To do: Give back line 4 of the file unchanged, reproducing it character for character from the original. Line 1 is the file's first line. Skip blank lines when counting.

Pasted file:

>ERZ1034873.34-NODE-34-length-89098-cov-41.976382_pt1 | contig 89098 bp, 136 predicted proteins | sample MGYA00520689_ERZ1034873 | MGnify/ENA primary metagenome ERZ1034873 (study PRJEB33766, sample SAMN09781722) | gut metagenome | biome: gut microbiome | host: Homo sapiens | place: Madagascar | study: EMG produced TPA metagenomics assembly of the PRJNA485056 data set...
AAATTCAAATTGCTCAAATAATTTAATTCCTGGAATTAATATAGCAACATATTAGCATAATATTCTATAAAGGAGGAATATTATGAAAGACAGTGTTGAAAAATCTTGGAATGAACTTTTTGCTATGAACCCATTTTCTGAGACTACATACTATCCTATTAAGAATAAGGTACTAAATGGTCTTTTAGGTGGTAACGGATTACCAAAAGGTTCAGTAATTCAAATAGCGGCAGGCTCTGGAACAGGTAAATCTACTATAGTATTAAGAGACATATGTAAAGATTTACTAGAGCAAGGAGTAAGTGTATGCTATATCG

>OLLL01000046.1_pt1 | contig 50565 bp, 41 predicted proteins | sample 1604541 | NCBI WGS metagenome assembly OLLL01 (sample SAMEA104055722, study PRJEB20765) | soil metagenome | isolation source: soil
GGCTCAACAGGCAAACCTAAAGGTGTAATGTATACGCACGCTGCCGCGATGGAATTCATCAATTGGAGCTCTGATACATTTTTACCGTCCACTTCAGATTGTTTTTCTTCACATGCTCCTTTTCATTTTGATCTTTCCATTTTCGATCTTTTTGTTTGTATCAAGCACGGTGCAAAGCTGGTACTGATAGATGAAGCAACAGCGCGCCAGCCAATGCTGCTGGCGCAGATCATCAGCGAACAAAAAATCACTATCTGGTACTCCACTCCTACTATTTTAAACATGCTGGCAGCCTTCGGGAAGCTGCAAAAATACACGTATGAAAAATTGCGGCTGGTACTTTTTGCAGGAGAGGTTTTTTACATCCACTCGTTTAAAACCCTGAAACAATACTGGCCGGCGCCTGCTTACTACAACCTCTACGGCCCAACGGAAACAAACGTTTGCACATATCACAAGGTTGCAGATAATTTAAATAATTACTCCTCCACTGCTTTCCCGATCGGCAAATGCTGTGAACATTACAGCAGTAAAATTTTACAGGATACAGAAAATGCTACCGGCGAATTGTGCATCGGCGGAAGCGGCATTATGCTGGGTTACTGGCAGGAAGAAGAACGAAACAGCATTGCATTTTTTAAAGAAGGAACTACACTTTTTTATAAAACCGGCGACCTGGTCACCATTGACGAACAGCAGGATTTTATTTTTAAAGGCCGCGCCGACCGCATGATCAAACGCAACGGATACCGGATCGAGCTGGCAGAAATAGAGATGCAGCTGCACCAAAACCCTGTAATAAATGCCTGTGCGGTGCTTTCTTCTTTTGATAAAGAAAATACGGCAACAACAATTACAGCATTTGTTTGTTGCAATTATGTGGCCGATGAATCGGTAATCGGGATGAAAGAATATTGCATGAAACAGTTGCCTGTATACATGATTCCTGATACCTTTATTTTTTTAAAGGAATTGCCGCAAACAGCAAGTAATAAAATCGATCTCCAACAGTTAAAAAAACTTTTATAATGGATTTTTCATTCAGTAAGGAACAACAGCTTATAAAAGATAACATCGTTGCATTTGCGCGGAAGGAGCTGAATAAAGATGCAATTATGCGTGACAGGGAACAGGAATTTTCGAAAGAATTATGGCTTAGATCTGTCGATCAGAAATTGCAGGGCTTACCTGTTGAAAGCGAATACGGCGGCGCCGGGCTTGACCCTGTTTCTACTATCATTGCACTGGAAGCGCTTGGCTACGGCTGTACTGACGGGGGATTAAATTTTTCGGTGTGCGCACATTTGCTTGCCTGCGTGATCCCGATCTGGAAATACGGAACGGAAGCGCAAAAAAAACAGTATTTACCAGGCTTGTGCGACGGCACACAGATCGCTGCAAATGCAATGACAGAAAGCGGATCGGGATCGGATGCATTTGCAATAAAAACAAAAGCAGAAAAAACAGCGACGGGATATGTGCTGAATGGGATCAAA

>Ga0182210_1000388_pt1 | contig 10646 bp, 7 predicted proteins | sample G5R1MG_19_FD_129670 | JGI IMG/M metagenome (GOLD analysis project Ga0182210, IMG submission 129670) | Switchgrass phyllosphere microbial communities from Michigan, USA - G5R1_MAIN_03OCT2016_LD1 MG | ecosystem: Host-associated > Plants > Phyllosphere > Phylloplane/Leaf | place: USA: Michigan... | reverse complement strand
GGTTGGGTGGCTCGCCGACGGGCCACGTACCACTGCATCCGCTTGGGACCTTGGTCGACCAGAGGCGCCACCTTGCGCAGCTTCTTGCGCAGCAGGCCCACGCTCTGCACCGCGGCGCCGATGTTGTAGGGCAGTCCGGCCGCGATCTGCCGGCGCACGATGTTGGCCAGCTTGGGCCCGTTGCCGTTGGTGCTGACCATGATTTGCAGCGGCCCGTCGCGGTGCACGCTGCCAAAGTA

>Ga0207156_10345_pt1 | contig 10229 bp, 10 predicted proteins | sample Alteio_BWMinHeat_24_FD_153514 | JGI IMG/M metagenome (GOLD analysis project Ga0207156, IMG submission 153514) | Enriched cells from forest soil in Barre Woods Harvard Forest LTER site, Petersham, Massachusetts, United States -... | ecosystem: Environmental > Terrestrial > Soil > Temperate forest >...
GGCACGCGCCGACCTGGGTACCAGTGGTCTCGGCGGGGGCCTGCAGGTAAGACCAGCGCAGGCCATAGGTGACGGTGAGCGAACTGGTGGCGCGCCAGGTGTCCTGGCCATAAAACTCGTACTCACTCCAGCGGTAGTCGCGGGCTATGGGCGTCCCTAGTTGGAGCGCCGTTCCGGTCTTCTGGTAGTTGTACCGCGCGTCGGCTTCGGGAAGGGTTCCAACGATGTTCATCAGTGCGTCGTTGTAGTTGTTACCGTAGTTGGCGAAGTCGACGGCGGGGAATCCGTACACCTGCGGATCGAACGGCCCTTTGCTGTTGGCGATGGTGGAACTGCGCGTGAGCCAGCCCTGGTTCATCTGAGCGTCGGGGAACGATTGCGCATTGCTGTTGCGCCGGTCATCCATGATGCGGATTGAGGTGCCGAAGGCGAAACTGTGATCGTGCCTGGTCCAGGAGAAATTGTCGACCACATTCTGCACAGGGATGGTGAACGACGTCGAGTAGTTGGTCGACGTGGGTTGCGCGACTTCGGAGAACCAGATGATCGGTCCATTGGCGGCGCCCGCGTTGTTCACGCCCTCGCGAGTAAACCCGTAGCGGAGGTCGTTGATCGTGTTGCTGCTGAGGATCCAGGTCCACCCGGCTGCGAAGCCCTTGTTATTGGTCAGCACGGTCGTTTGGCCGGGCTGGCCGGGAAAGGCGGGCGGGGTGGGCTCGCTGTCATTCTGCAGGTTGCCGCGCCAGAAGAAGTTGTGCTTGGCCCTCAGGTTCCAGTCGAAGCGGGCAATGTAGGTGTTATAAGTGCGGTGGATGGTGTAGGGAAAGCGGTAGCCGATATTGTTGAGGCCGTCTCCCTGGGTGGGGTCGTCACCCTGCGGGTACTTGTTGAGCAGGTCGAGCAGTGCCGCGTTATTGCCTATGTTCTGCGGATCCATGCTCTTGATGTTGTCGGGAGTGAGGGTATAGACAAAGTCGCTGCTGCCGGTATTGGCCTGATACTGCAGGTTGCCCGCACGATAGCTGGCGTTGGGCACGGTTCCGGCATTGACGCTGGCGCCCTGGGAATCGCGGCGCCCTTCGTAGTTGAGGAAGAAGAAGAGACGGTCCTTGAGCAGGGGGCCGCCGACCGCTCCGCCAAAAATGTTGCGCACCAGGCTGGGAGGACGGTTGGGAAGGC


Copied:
GGCTCAACAGGCAAACCTAAAGGTGTAATGTATACGCACGCTGCCGCGATGGAATTCATCAATTGGAGCTCTGATACATTTTTACCGTCCACTTCAGATTGTTTTTCTTCACATGCTCCTTTTCATTTTGATCTTTCCATTTTCGATCTTTTTGTTTGTATCAAGCACGGTGCAAAGCTGGTACTGATAGATGAAGCAACAGCGCGCCAGCCAATGCTGCTGGCGCAGATCATCAGCGAACAAAAAATCACTATCTGGTACTCCACTCCTACTATTTTAAACATGCTGGCAGCCTTCGGGAAGCTGCAAAAATACACGTATGAAAAATTGCGGCTGGTACTTTTTGCAGGAGAGGTTTTTTACATCCACTCGTTTAAAACCCTGAAACAATACTGGCCGGCGCCTGCTTACTACAACCTCTACGGCCCAACGGAAACAAACGTTTGCACATATCACAAGGTTGCAGATAATTTAAATAATTACTCCTCCACTGCTTTCCCGATCGGCAAATGCTGTGAACATTACAGCAGTAAAATTTTACAGGATACAGAAAATGCTACCGGCGAATTGTGCATCGGCGGAAGCGGCATTATGCTGGGTTACTGGCAGGAAGAAGAACGAAACAGCATTGCATTTTTTAAAGAAGGAACTACACTTTTTTATAAAACCGGCGACCTGGTCACCATTGACGAACAGCAGGATTTTATTTTTAAAGGCCGCGCCGACCGCATGATCAAACGCAACGGATACCGGATCGAGCTGGCAGAAATAGAGATGCAGCTGCACCAAAACCCTGTAATAAATGCCTGTGCGGTGCTTTCTTCTTTTGATAAAGAAAATACGGCAACAACAATTACAGCATTTGTTTGTTGCAATTATGTGGCCGATGAATCGGTAATCGGGATGAAAGAATATTGCATGAAACAGTTGCCTGTATACATGATTCCTGATACCTTTATTTTTTTAAAGGAATTGCCGCAAACAGCAAGTAATAAAATCGATCTCCAACAGTTAAAAAAACTTTTATAATGGATTTTTCATTCAGTAAGGAACAACAGCTTATAAAAGATAACATCGTTGCATTTGCGCGGAAGGAGCTGAATAAAGATGCAATTATGCGTGACAGGGAACAGGAATTTTCGAAAGAATTATGGCTTAGATCTGTCGATCAGAAATTGCAGGGCTTACCTGTTGAAAGCGAATACGGCGGCGCCGGGCTTGACCCTGTTTCTACTATCATTGCACTGGAAGCGCTTGGCTACGGCTGTACTGACGGGGGATTAAATTTTTCGGTGTGCGCACATTTGCTTGCCTGCGTGATCCCGATCTGGAAATACGGAACGGAAGCGCAAAAAAAACAGTATTTACCAGGCTTGTGCGACGGCACACAGATCGCTGCAAATGCAATGACAGAAAGCGGATCGGGATCGGATGCATTTGCAATAAAAACAAAAGCAGAAAAAACAGCGACGGGATATGTGCTGAATGGGATCAAA